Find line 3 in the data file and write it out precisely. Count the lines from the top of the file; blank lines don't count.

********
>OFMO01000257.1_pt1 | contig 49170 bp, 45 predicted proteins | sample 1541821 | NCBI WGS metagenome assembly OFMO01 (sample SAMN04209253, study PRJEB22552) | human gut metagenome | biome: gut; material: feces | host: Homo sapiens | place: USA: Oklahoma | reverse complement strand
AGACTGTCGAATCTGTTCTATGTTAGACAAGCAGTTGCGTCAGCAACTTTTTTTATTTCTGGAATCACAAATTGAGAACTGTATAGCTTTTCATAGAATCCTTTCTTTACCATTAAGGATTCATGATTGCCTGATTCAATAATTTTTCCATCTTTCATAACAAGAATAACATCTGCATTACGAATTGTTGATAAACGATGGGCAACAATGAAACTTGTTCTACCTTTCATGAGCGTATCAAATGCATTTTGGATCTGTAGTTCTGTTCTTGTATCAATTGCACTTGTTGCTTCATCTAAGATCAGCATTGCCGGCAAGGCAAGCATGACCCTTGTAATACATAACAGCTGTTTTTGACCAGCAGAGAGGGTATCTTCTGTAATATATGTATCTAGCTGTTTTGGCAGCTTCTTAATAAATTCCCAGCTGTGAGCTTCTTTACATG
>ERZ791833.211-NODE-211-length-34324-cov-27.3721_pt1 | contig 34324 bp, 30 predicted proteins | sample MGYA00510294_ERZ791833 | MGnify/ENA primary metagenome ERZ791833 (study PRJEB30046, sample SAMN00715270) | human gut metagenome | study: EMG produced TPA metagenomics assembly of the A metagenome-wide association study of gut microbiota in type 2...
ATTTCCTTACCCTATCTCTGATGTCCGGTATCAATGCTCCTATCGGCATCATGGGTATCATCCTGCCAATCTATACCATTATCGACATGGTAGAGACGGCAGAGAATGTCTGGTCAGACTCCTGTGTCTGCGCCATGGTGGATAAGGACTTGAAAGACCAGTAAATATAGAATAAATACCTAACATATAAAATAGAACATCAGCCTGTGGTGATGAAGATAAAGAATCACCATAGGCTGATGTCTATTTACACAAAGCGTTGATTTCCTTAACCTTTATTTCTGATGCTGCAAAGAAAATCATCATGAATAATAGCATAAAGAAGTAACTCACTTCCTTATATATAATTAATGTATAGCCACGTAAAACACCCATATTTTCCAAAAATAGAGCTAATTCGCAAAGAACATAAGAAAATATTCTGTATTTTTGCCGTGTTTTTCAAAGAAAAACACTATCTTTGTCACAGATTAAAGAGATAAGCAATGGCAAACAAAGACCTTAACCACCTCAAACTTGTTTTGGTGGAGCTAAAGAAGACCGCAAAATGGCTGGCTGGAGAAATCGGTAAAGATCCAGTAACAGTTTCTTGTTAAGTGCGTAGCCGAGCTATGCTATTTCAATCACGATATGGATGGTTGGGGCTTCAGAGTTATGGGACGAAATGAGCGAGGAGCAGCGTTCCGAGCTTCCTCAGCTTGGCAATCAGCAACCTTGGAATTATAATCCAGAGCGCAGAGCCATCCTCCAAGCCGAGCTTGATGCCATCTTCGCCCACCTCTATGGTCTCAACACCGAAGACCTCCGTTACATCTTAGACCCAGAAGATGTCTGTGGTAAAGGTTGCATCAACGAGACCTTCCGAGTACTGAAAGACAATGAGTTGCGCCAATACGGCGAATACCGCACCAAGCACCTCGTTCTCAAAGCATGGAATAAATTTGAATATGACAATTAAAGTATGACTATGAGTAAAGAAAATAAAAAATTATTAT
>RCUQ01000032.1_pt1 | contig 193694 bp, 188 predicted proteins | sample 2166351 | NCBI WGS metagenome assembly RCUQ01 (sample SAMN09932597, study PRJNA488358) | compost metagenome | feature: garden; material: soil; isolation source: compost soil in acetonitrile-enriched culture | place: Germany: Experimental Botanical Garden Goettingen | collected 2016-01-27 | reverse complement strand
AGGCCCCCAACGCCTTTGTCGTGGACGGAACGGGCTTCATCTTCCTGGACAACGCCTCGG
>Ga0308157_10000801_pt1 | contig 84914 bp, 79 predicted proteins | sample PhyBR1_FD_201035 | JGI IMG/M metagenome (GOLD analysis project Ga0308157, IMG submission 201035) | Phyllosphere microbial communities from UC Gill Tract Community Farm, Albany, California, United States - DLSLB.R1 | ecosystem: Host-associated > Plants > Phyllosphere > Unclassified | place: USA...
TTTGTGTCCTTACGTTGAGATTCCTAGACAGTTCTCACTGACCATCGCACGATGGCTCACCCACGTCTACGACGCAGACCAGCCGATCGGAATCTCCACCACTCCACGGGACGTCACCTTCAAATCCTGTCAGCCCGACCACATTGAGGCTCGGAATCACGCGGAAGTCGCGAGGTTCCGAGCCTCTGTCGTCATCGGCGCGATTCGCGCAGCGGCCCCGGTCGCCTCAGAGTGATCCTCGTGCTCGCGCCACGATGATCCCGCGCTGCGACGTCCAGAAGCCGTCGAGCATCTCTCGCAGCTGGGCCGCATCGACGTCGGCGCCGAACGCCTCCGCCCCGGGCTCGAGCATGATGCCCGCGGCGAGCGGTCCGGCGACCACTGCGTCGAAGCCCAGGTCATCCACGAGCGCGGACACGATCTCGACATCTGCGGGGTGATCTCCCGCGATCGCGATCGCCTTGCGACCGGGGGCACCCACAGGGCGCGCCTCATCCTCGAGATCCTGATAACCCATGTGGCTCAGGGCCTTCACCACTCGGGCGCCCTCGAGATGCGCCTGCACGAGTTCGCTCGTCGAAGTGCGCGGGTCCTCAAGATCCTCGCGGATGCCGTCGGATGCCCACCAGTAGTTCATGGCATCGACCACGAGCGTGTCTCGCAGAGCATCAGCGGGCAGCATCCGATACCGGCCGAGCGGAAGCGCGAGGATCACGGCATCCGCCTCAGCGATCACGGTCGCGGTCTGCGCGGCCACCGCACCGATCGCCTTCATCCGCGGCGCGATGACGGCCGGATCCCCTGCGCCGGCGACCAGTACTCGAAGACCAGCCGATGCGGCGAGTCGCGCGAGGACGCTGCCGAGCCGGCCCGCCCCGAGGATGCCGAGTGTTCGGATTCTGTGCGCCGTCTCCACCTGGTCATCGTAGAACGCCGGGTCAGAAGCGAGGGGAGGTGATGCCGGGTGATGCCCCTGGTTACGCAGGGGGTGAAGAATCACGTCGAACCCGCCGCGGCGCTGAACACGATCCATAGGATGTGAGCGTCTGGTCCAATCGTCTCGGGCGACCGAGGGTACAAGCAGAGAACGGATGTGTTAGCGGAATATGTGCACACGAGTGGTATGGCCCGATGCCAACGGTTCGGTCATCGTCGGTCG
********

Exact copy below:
>ERZ791833.211-NODE-211-length-34324-cov-27.3721_pt1 | contig 34324 bp, 30 predicted proteins | sample MGYA00510294_ERZ791833 | MGnify/ENA primary metagenome ERZ791833 (study PRJEB30046, sample SAMN00715270) | human gut metagenome | study: EMG produced TPA metagenomics assembly of the A metagenome-wide association study of gut microbiota in type 2...